Is Castlight Health suffering a case of ‘first-mover’ curse? One of digital health’s first unicorns, Castlight Health, IPO’d back in 2014 with a valuation of over $3 billion dollars (reportedly, 107 times revenue) at a share price of $40. Today, the stock trades around $1.20, and the company has endured years of frustration from shareholders who’ve complained about customer churn and questioned the company’s business model. A recent change in leadership at the top of the organization has ushered in new CEO Maeve O’Meara, a long-time employee of the trailblazing company, who’s now responsible for blazing a new path toward forward herself. Refreshingly candid about the road ahead, Maeve explains how some new high-touch (but cost-effective) offerings are opening up new markets for the biz and hints at potential partnerships emerging with Big Tech. A must-watch for any digital health startup, investor, or industry analyst who wants longitudinal perspective on health tech’s market resilience and the importance of timing. Maeve, who was a health investor herself before joining Castlight, sums up the challenge of trailblazing tech in healthcare like this: “In healthcare, you always want to be one step ahead and not two steps ahead — you can get burned easily by being two steps ahead.”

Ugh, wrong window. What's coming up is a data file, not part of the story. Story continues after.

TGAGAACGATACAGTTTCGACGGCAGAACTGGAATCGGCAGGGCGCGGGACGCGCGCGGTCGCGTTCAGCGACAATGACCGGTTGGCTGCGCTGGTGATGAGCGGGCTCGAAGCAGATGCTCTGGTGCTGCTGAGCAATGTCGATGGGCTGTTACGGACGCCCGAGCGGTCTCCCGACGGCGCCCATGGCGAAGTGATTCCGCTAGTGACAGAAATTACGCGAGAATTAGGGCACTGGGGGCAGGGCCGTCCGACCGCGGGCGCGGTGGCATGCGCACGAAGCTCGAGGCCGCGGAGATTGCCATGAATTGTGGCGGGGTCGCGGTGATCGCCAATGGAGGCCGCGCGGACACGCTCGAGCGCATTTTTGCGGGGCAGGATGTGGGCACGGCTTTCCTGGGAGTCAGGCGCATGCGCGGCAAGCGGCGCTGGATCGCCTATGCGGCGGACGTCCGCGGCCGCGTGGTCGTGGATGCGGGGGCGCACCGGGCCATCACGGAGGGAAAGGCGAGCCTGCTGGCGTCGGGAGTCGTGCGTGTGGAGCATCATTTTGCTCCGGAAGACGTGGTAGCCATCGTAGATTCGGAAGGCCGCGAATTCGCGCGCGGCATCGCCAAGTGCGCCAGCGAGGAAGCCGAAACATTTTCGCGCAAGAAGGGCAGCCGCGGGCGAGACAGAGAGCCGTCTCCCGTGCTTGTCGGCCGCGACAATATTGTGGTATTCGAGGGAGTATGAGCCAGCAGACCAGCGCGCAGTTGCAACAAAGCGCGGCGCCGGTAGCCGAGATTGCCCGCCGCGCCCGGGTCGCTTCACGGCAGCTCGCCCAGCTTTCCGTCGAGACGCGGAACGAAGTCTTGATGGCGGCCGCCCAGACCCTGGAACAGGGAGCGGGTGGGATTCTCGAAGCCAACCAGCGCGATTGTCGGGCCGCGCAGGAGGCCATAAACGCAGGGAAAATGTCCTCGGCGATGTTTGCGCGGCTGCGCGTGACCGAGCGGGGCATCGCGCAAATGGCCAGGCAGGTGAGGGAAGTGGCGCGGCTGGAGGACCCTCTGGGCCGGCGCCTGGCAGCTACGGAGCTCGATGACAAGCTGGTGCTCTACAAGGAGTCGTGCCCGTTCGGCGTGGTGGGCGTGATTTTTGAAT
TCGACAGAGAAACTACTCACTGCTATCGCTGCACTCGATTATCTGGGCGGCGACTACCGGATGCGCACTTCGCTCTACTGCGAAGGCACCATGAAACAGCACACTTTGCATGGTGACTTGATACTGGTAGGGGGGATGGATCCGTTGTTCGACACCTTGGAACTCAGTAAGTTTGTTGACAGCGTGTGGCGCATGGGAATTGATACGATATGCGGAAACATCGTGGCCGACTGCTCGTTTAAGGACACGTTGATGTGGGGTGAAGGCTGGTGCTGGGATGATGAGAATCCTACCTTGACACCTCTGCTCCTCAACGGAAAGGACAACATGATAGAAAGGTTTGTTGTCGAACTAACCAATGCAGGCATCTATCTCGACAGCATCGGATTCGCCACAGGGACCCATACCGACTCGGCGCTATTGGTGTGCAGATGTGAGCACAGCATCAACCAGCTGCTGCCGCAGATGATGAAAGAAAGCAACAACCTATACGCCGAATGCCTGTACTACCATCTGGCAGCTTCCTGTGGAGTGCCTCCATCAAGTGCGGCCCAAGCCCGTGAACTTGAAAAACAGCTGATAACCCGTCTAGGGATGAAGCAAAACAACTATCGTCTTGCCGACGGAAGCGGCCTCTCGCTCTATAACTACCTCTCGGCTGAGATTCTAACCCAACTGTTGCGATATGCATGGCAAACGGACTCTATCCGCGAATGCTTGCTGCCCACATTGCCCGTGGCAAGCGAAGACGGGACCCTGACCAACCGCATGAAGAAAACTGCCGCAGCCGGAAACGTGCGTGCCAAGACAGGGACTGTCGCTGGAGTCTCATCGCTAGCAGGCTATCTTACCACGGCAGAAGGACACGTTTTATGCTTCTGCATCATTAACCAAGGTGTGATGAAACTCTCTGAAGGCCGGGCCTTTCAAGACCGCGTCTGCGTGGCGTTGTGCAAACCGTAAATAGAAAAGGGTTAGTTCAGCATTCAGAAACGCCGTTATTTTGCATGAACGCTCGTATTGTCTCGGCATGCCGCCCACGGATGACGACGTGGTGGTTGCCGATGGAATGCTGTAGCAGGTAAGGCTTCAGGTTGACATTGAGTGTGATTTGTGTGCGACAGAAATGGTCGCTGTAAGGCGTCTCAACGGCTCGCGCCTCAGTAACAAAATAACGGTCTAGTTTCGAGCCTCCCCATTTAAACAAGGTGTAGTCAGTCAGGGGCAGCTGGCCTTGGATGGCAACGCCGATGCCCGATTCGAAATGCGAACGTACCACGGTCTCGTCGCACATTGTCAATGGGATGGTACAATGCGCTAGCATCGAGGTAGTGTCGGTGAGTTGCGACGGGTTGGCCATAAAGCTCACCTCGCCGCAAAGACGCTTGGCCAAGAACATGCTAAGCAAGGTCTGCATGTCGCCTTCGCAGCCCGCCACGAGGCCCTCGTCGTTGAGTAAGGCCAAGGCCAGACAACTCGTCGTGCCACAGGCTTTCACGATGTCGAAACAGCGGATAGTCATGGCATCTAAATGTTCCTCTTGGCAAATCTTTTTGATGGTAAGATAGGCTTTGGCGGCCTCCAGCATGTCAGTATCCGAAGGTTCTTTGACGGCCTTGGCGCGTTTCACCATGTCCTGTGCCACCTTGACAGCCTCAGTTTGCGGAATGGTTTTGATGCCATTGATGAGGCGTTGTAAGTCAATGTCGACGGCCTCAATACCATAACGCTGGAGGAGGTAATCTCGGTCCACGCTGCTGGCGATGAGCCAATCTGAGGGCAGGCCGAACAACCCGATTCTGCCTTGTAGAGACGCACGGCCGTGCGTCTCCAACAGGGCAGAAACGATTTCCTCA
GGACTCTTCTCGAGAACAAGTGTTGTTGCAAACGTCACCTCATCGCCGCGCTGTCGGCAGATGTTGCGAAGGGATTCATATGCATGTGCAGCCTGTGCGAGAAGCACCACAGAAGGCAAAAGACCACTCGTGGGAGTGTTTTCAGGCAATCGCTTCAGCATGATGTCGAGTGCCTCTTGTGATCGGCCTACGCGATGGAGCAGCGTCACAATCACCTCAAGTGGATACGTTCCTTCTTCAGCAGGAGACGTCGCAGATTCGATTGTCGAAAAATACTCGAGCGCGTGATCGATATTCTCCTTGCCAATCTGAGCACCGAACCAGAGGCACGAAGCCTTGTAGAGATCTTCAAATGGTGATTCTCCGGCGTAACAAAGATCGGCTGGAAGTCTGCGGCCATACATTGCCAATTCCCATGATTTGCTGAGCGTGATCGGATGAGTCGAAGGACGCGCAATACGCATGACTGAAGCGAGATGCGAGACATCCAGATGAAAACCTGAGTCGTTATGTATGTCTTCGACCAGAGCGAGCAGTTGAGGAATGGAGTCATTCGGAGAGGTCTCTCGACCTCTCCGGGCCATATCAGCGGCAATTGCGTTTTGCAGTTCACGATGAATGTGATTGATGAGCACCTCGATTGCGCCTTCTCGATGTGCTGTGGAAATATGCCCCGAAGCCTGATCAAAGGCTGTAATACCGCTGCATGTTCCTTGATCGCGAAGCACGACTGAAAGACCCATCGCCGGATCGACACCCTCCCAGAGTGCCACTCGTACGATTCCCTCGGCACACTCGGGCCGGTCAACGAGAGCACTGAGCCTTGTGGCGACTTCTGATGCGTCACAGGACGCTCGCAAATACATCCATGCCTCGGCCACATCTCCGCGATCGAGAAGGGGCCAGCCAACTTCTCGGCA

Before Livongo set digital health records for its IPO, it started 2019 by launching a brand-new category of healthcare company: the Applied Health Signals company. How is this category different than what we already think of when we think about digital health and healthcare? How is it distinct from health tech’s other emerging classification, digital therapeutics? Jennifer Schneider, Livongo’s President, explains why the company started the new category, which is intended for those who are working at the intersection of data science, clinical impact, and behavioral outcomes. Could your company be an Applied Health Signals Company? Listen in to hear Jenny talk about how Livongo’s “AIAI engine” drove the decision to start the new classification. If your tech works like hers…maybe you are!